Current Limit States (or Load and Resistance Factor) Design require determination of characteristic values of geotechnical parameters as a fundamental step in the design process. Unfortunately, there seems to be no consensus in the rock engineering community on the interpretation of the definition of characteristic values, with the result that there is often confusion about the method to be used to identify them. This is particularly true for the characteristic triaxial strength of intact rock. In this paper we will explore alternative possible approaches to determining the characteristic triaxial strength of intact rock. For the purpose of this analysis, two published data sets of triaxial strength are used. In our analysis we fit the Hoek-Brown criterion to these data, and compare alternative methods of estimating a criterion that represents characteristic strength. The methods we use are i) reducing the fitted (mean) criterion by some multiple of the standard error of the fit; and ii) using quantile regression. The results of these analyses are compared in the context of Limit State Design, and the appropriateness of their application discussed.
With the introduction of limit states design (LSD), also known as load and resistance factor design (LRFD), into geotechnical engineering, designers are required to adopt new definitions of some customary design concepts. The characteristic values of resistance (strength) and actions (loads) are examples of such new definitions.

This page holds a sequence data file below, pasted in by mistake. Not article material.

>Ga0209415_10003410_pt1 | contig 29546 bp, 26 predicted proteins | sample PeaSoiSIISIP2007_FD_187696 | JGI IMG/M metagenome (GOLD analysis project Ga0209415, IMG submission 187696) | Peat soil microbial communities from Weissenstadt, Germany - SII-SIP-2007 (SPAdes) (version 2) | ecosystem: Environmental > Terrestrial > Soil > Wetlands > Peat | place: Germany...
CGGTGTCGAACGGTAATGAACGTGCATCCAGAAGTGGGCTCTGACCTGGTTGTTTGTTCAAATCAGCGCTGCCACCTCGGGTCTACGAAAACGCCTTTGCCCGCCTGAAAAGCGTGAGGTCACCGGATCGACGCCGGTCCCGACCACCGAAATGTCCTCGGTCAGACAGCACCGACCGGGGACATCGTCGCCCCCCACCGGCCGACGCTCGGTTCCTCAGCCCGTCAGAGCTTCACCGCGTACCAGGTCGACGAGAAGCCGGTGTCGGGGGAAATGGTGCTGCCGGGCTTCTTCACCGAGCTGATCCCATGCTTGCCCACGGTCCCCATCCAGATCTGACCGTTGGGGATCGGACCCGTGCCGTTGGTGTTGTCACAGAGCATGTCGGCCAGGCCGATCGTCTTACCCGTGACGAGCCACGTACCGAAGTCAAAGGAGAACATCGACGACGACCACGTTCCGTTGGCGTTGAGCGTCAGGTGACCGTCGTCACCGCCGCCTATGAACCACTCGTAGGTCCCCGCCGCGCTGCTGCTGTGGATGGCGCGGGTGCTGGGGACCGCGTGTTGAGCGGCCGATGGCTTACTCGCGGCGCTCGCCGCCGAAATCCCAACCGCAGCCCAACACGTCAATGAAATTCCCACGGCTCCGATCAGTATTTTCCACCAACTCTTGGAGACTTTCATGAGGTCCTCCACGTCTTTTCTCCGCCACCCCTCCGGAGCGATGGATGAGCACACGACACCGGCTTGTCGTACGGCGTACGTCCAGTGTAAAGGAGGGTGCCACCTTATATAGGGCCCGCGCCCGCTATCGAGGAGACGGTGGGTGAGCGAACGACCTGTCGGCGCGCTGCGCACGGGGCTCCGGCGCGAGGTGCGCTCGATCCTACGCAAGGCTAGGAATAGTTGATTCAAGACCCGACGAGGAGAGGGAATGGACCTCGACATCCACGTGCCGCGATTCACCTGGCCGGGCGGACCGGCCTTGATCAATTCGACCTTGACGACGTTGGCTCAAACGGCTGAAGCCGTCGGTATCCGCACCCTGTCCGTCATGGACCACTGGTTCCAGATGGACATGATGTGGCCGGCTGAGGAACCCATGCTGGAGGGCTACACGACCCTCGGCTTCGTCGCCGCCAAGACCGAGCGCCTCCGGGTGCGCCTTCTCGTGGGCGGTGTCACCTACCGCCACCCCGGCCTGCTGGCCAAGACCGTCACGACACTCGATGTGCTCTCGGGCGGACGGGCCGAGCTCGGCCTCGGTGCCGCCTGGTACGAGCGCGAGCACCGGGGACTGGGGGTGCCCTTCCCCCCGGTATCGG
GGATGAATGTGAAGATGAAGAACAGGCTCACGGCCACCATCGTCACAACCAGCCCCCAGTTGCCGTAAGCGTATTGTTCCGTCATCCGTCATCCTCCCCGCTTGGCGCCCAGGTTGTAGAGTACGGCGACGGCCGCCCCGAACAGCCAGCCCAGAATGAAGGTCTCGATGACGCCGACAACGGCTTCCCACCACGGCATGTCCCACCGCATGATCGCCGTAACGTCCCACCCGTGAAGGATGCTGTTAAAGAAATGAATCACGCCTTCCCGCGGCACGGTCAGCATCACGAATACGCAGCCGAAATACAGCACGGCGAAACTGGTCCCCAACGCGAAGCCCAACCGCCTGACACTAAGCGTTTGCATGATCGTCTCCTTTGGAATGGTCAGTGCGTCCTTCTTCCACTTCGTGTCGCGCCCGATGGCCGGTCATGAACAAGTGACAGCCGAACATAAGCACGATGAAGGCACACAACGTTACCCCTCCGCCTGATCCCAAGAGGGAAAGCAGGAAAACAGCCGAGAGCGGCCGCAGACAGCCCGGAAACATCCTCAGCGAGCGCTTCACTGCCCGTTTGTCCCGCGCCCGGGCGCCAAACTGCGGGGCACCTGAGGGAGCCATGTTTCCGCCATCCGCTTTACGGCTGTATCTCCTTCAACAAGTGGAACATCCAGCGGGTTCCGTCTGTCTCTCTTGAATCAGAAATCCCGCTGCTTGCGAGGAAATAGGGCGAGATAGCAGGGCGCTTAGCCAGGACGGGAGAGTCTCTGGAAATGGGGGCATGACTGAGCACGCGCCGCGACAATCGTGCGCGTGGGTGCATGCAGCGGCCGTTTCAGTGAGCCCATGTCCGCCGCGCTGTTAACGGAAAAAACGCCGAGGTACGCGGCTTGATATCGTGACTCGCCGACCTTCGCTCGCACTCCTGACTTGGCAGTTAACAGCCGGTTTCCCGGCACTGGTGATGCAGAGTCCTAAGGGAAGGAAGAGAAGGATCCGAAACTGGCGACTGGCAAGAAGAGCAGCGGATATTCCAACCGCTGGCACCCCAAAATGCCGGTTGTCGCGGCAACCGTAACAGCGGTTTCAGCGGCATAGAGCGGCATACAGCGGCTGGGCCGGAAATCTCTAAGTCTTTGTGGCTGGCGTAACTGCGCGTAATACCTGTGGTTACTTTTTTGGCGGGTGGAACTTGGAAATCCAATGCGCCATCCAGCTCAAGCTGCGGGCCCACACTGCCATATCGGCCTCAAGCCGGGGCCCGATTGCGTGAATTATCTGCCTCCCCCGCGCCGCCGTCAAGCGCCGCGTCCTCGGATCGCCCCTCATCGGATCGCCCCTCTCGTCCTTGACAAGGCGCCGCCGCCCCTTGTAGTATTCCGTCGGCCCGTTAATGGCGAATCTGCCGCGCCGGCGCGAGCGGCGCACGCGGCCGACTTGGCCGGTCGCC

Current geotechnical LSD codes (e.g. [1, 2]) require determination of characteristic values of geotechnical parameters as a fundamental step in the design process. Although these design codes and their associated support manuals usually give general guidance on selecting characteristic values, there seems to be no consensus in the rock engineering community on the interpretation of these guidelines. An unfortunate result is that there is often confusion about the method to be used to identify characteristic values. This is particularly true for the characteristic triaxial strength of intact rock, where additional complications arise due to the phenomenon of strength being as a function of confining pressure. This seems to be a problem specific to geotechnical LSD, since the required strength property of materials involved in structural codes (e.g. timber, steel or concrete) is the uniaxial strength which can be characterized with a single probabilistic distribution. In this paper we first briefly review the theoretical basis of LSD characteristic values, and then review in more detail the definition of characteristic values given in EN-1997 . We use two previously published triaxial strength data sets [3, 4] to explore and compare alternative approaches — namely non-linear (Bayesian) regression and quantile regression — for obtaining characteristic triaxial strength curves. We conclude with observations regarding the development of characteristic curves for use in LSD, and conservative criteria for use in customary design methods